It is my view that Visa Facilitation has the potential to enhance regional integration, intra-regional trade and easy movement of capital and people between countries and regions.Therefore, visa policies and procedures are among some of the most important instruments influencing tourism and investment. The development of policies and procedures for visas as well as other travel documents is closely linked to the development of tourism. Furthermore, the quality, reliability and functionality of visas have a direct correlation to number of arrivals at a destination.

In lieu of the above reasons I am calling for regional interconnectivity amongst our nations which may entail improving the current state of transport and telecommunications infrastructure and facilitating institutional improvements to optimise the efficiency and capacity of road, rail, water and air transport and the social sectors in education and health.

I believe that this in turn has high potential on enhancing economic growth; thus contributing to overall objective of poverty reduction. The link between tourism and poverty reduction is well known as one of the fundamental contributions is job creation which is part of our government’s economic recovery plan that my government is pursuing.

Thank you all for your support and prayers

May God bless you!

Good night!

Dr Joyce Banda
President
Republic of Malawi “

Reshaping the African Politician – Nick Wright

reshaping-african-leaderIn my quest to find progressive views and forward-thinking ideas which if embraced could potentially improve Malawi’s economic situation, I found myself interviewing Sir Edward Clay, the former British Ambassador to Kenya, whose interview will be posted on this website soon. He spoke about some very interesting things, including introducing me to another individual, a  British historian in the form of Nick Wright, who has spent several years in Africa, including some time in Malawi. It is my pleasure to share with the readership of  this website his insightful observations:-

1. You’ve had some exposure to Malawi and Africa in general… if you were to summarise your experiences, what has been your African experience?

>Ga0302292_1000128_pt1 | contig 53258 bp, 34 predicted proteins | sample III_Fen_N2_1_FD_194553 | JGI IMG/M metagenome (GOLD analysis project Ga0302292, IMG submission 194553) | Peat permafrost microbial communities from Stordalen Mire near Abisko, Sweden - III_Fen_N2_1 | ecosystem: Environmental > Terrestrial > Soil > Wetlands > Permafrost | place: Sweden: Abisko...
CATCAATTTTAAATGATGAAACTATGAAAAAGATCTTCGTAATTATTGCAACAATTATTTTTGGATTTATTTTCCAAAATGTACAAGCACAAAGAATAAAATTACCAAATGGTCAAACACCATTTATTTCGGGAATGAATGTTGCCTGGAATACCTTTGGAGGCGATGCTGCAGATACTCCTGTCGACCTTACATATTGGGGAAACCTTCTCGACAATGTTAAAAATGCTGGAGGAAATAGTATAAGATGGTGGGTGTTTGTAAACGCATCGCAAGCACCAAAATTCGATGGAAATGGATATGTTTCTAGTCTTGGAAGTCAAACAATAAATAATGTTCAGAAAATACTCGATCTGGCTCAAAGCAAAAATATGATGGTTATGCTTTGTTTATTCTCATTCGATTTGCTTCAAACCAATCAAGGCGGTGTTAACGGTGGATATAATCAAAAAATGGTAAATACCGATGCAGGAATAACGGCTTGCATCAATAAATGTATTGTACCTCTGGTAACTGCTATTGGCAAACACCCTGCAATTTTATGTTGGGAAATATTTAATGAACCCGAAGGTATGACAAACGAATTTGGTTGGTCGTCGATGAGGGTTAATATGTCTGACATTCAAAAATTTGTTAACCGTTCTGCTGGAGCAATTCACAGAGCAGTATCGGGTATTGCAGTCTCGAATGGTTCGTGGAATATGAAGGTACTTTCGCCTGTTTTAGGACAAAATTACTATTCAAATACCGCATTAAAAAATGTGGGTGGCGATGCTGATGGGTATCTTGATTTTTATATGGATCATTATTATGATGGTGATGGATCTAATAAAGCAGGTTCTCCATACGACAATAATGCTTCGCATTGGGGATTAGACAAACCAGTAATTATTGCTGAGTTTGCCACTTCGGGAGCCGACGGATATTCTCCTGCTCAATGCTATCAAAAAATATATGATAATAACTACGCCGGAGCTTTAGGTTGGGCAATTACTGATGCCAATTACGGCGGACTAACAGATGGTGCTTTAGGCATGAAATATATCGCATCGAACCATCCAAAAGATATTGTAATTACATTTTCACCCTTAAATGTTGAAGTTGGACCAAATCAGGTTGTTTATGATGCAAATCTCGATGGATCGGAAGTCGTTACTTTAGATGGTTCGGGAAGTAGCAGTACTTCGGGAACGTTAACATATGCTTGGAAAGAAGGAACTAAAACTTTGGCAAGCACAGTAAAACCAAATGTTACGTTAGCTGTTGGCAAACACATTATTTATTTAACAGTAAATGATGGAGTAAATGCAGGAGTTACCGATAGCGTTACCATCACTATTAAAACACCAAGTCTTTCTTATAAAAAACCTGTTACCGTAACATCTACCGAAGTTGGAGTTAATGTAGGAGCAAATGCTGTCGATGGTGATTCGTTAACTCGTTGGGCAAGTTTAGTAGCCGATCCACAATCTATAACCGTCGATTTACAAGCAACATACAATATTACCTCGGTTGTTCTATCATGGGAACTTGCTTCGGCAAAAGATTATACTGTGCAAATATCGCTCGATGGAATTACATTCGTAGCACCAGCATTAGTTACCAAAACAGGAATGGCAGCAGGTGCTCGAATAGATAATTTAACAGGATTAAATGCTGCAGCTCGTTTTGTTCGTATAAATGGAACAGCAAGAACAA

My wife spent several years as a physiotherapist in Mulago Hospital, [in] Kampala. We had several Ugandan friends from that experience. After leaving our jobs in Australia, we enrolled in the (British) Voluntary Service Overseas (VSO): I as teacher of English in Chimwankhunda Community Day Secondary School in Blantyre, Malawi; she as physiotherapist at Malawi Against Polio (MAP), also in Blantyre. We were there for two happy years. I became interested in Malawian politics at that time and started as Malawi correspondent for the London-based Africa Confidential. Journalism of this sort continued for several years after our departure from Malawi in 2001 and obliged me to make several return visits to Malawi in order to conduct interviews. I met the leaders of all major Malawian political parties and the heads of some government departments, foreign embassies, aid-agencies, newspapers and business enterprises.

2. Most of the African countries in which you spent time in gained their independence around early to mid-1960’s. And at the time, Pan-Africanism was probably at its peak, with a freedom fervour sweeping across the continent, something that can probably be compared to what we recently witnessed in North Africa with the so-called ‘Arab spring’; It’s now close to 50 years since those ‘glorious days’, but to what extent in your view have the goals or overarching expectations of ‘independence’ conceptualised by the founding fathers of African countries been realised for the majority of their citizens?

Nkrumah’s pan-African ideal of the 1960s was never adopted because arrogant African presidents, like Hastings Banda, were (and still are) too attached to the trappings of a threadbare sovereignty to be able to surrender all the flags, palaces, UN flummery, and motorcades. I think the Western powers had an interest in divide and rule, too.

I once wrote an article which mourned the collapse of the East African Federation for just such reasons: “Central Africa’s Sovereign Issues”. Regional federations, as stepping-stones to wider unions, make good sense for Africa – especially for land-locked, resource-poor, Malawi – and they must not be allowed to remain the modern taboo that Kamuzu Banda made them.
This is another example, I’m afraid, of too much power in the hands of Presidents who scorn institutions like Parliament, the Judiciary; the printed media; the Civil Service, the Constitution which are set up to be their “checks and balances”. Presidents are told by everybody around them (until they are toppled) that they are God Almighty, and they come to believe it. Only Nyerere came close to the ideal of a model, modest, president, and his modesty was treated with contempt by the others